Tertullian on Baptismal Regeneration

Continuing our discussion on the Church Fathers and baptismal regeneration…

“This discussion of the sacred significance of that water of ours in which the sins of our original blindness are washed away and we are set at liberty unto life eternal, will not be without purpose if it provides equipment for those who are at present under instruction, as well as those others who, content to have believed in simplicity, have not examined the reasons for what has been conferred upon them, and because of inexperience are burdened with a faith which is open to temptation. And in fact a certain female viper from the Cainite sect, who recently spent some time here, carried off a good number with her exceptionally pestilential doctrine, making a particular point of demolishing baptism. Evidently in this according to nature: for vipers and asps as a rule, and even basilisks, frequent dry and waterless places. But we, being little fishes, as Jesus Christ is our great Fish, begin our life in the water, and only while we abide in the water are we safe and sound. Thus it was that that portent of a woman, who had no right to teach even correctly,1 knew very well how to kill the little fishes by taking them out of the water.” On Baptism 1

“And so they say, “Baptism is not necessary for them to whom faith is sufficient; for withal, Abraham pleased God by a sacrament of no water, but of faith.” But in all cases it is the later things which have a conclusive force, and the subsequent which prevail over the antecedent. Grant that, in days gone by, there was salvation by means of bare faith, before the passion and resurrection of the Lord. But now that faith has been enlarged, and is become a faith which believes in His nativity, passion, and resurrection, there has been an amplification added with the sacrament, viz., the sealing act of baptism; the clothing, in some sense, of the faith which before was bare, and which cannot exist now without its proper law.”  On Baptism 13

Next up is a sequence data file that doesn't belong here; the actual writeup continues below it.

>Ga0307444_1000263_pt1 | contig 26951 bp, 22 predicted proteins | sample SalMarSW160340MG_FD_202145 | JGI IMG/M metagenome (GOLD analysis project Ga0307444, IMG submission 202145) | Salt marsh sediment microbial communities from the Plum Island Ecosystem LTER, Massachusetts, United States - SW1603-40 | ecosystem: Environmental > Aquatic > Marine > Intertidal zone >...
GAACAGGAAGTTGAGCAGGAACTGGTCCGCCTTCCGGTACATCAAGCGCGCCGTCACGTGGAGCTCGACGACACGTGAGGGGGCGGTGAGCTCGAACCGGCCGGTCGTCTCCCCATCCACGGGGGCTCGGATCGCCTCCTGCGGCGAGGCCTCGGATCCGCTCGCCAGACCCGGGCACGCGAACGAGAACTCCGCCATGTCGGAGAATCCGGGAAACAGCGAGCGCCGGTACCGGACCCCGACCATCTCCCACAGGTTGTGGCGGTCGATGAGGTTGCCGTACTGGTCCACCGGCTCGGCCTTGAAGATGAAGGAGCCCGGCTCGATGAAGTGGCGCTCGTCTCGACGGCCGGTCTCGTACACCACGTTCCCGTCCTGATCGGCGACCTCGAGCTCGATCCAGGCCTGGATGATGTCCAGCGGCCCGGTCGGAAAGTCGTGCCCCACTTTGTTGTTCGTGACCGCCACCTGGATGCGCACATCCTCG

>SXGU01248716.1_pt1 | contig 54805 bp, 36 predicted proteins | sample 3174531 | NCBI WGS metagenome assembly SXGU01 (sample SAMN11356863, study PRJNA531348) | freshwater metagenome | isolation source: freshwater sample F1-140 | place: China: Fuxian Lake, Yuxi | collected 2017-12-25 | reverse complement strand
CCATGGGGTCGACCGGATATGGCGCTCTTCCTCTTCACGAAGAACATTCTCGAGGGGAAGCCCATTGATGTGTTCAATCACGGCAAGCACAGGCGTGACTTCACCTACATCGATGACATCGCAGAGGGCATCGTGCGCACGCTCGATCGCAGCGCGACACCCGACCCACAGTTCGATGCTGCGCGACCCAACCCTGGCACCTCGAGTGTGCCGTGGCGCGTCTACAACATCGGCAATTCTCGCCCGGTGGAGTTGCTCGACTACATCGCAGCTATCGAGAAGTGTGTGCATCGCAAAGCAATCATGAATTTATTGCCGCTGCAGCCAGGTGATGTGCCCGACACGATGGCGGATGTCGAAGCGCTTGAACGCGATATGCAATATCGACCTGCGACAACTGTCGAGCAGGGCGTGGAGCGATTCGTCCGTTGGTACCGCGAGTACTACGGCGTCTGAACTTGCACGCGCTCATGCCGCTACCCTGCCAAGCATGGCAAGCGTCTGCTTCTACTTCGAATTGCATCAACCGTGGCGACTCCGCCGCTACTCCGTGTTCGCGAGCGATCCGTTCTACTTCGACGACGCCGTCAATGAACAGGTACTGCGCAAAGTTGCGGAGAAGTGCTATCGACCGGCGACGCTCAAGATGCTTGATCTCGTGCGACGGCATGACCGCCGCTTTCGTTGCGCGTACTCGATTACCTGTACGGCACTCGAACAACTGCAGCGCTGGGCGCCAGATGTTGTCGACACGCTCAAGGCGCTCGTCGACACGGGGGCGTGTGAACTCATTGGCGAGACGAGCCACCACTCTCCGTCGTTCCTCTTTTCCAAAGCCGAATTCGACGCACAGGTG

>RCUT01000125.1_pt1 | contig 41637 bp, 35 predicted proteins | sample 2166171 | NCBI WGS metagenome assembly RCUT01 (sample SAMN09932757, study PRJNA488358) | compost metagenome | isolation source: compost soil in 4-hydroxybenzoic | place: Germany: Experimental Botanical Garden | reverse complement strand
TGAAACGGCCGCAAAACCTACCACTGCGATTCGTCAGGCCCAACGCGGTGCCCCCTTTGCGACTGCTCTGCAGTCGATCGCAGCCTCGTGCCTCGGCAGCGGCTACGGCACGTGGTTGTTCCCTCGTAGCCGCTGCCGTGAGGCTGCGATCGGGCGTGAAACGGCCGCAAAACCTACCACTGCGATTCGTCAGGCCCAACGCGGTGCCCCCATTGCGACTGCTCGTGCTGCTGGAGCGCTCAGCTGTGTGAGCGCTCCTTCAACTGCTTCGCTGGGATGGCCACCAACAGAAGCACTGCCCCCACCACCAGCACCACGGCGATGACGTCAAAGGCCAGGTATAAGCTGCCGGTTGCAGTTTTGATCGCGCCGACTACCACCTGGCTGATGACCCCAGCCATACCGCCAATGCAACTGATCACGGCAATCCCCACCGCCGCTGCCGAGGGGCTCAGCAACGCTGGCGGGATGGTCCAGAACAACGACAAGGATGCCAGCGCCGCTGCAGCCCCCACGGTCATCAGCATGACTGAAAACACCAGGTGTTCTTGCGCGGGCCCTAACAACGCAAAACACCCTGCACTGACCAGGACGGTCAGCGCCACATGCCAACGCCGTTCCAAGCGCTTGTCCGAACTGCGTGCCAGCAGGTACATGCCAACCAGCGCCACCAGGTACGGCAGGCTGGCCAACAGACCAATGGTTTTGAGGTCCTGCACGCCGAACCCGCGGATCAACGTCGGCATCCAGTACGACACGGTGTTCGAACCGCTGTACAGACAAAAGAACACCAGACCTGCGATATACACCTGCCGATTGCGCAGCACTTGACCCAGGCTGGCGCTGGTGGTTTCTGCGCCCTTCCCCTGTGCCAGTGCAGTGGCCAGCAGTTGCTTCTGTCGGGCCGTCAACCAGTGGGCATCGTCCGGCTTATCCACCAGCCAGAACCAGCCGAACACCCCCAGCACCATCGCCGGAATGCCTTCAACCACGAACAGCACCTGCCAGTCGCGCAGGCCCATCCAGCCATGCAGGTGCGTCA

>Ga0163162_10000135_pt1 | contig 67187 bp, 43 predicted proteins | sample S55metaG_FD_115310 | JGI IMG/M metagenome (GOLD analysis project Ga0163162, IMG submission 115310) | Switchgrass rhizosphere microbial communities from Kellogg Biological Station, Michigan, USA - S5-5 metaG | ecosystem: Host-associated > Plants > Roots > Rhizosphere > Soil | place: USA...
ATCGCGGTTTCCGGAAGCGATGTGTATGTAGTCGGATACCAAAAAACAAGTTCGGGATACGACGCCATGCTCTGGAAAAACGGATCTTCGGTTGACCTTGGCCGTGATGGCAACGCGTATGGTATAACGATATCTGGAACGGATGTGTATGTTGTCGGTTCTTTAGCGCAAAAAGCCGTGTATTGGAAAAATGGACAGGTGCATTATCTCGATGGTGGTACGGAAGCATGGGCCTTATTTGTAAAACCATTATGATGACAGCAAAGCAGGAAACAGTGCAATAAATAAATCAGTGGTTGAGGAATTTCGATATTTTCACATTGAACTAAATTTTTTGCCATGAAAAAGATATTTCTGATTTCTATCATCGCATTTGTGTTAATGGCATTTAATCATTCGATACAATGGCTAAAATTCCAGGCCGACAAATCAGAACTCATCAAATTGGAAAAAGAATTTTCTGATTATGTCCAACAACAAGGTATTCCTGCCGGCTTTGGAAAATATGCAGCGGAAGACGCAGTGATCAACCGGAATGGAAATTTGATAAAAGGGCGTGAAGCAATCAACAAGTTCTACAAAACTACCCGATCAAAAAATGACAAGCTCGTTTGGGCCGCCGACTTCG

I have seen the highlighted portion used to point to an idea that someone the Church added baptismal regeneration as a developed doctrine – however, Tertullian is clearly saying that in the days of Abraham, baptism was not required, but now after the death, burial and resurrection of Christ baptism is a must.

Joel L. Watts
Joel L. Watts holds a Masters of Arts from United Theological Seminary with a focus in literary and rhetorical criticism of the New Testament. He is currently a Ph.D. student at the University of the Free State, analyzing Paul’s model of atonement in Galatians. He is the author of Mimetic Criticism of the Gospel of Mark: Introduction and Commentary (Wipf and Stock, 2013), a co-editor and contributor to From Fear to Faith: Stories of Hitting Spiritual Walls (Energion, 2013), and Praying in God's Theater, Meditations on the Book of Revelation (Wipf and Stock, 2014).

5 thoughts on “Tertullian on Baptismal Regeneration

  1. We also should note that with Tertullian, that along with baptism there was also continuing “instruction”. In the last paragraph he adds the truth that with baptism comes the historic and spiritual need of the “amplification” in the knowledge of the sacrament from Christ’s complete life, etc. Indeed baptism is a must for Reformed Christians, but not the vessel itself of regeneration; it is the “sign” and “seal” however.
    Fr. R.

  2. Fr. Robert, I am not sure of the gap between Calvin and the Fathers – both see it as a sign and a seal and a must.

    Further, Tertullian would see instruction as a major part of the Christian and I cannot disagree with him.

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